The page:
The University of Maryland junior had sneaked a flask of bourbon into the fraternity ball and was sharing it with his date. And because 15 security police were roaming the ballroom of the Sheraton Washington hotel to discourage the drinking of hard liquor, the pair was being discreet.
"I know we're not supposed to have this," said the tuxedo-clad 20-year-old, raising the flask from beneath his table, "but I'm not about to pay $2 for a beer or a glass of wine. It's not worth it."
In any other year, a hip flask of bourbon might have been standard equipment for Maryland's annual Intra-Fraternity Council ball. But now, almost seven months after the state raised the legal drinking age from 18 to 21, students say they are taking extra care to stay within the law--at least in public. And some said they are holding more private parties around the College Park campus or traveling to bars in the District, where the drinking age is 18.
"People are finding new ways to do their 'serious' drinking," said Dave Ennis, a 21-year-old Maryland senior from Flemington, N.J. "We have accepted the change in the drinking age. We were prepared for it. But everybody knows there are ways to get around it."
Ennis was one of more than 2,000 Maryland students who trooped to the Sheraton last Thursday night for the IFC ball, an annual party moved to the District this year from its traditional location near Baltimore because of the new drinking age. Except for those persons already 18 when the drinking age was raised last year, Maryland law sets 21 as the legal age for purchasing any alcoholic beverages. In the District, 18-year-olds may buy beer and wine; 21 is the legal age for buying hard liquor.
Maryland's age hike has prompted college officials across the state to try to curb underage drinking. Towson State College requires its students who are old enough to drink to wear plastic wrist bands at events where alcohol is served, and while underage students are not banned from those events, Towson officials already have noticed a decline in attendance.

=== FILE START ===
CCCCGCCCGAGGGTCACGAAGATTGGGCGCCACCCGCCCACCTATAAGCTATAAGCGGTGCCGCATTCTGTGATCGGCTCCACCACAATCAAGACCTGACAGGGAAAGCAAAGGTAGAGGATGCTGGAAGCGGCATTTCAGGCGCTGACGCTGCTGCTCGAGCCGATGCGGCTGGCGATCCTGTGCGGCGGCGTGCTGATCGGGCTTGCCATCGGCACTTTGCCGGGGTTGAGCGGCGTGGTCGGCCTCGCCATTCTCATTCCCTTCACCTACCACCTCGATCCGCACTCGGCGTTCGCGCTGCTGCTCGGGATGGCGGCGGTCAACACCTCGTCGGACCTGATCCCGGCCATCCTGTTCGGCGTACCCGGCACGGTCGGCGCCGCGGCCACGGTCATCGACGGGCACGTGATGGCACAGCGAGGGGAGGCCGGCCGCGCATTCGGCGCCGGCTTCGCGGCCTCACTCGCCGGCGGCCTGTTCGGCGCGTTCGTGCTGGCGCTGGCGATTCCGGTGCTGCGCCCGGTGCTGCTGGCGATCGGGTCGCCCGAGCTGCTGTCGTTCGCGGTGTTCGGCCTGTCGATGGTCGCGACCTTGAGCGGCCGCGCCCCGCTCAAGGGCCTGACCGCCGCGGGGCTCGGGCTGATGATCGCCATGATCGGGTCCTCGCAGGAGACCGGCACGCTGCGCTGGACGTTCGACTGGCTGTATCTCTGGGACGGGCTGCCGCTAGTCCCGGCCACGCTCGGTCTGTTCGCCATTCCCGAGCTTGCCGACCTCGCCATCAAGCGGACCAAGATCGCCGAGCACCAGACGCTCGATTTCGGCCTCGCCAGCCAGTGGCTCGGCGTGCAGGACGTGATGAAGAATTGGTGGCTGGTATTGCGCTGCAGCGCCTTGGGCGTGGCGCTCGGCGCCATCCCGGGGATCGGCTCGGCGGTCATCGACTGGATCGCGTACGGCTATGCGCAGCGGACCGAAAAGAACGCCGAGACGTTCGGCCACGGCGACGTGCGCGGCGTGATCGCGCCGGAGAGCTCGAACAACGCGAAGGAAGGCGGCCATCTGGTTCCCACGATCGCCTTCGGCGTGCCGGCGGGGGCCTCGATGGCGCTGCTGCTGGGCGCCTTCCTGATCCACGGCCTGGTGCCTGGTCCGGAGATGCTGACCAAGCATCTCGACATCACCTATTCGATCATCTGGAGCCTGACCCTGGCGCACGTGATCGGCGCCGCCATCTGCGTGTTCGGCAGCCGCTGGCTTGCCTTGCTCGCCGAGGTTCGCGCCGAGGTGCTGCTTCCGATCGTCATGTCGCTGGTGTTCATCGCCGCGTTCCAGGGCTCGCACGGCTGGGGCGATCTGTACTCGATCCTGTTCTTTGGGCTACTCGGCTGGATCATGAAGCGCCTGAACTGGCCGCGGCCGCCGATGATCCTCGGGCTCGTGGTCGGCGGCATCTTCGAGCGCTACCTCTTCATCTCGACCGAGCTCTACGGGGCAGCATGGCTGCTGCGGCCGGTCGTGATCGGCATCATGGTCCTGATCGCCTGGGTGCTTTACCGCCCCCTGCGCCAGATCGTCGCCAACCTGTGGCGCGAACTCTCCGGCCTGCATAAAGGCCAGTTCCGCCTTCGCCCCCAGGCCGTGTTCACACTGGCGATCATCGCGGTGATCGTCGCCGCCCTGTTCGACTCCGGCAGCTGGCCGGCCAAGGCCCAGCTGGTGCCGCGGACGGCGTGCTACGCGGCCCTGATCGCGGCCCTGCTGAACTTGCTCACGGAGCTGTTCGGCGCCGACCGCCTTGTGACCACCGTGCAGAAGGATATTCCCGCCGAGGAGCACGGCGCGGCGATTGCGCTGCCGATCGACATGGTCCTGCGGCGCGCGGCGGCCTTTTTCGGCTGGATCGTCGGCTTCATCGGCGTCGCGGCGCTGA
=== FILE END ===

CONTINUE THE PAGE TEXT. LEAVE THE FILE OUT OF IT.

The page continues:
At Goucher College in Towson, students old enough to drink have been issued color-coded identification cards, and student aides are assigned to parties to ensure that those drinking are old enough.
And at College Park, the number of fraternity and sorority mixers is down by roughly a third, following the administration's virtual ban on beer at those events.
"We won't approve a liquor license for events aimed at underclassmen," said James M. Osteen, the school's director of campus activities. "Campus policy still allows beer, but only when it's legal."
Osteen said all of the university's 25 fraternities complied with the regulations on parties during the fall rush period and during spring rush, which ended a week ago. None of the social organizations were cited for violating the 2 a.m. closing time for weekend mixers or for serving alcohol to underage students, Osteen said.
"The student leadership has been quite responsible about this," said Osteen. "Some young people have been turned away from these events because of their age, but by and large, the law has been accepted--even if the students don't entirely agree with it."
Several campus organizations have switched to private parties--events that do not require a school-issued liquor license, according to Osteen and several Maryland students. "We own our own house, so a private party is no problem," said Ennis, a member of Theta Chi fraternity. "But some of the fraternities were getting pretty frustrated by the ban on beer. A lot of them just called private parties."
"The new law put a real crimp on fraternities," said Kimberly Hall, a 20-year-old speech communications major at Maryland. "Under the law, I can drink beer and wine, but I don't. I drink liquor, and a lot of my friends do.
"Let's face it: when you're 18, 19 or 20 years old, you're going to drink," said Hall, a junior. "All the law has done is made drinking more underground."
Tom O'Grady, 21, a Maryland senior from New Jersey, said some underage students "are simply doing their drinking at home. They can usually find an upperclassmen to get them a case (of beer) or a bottle."
But that too may change. By 1985, Maryland officials anticipate that 75 percent of the student body will be too young to drink legally. One recent study Osteen's office conducted showed that 45 percent of the current freshman class is underage.
"I expect that next year when even more students are underage, going to D.C. (bars) will be quite popular," said Osteen.
Several of the Maryland students dancing until 2 a.m. at the IFC dance said their drinking habits were unaffected by the higher drinking age. "For some of the kids here," said one female junior, "the hardest thing was changing their attitude. The law is hard to adjust to, but we have to abide by it."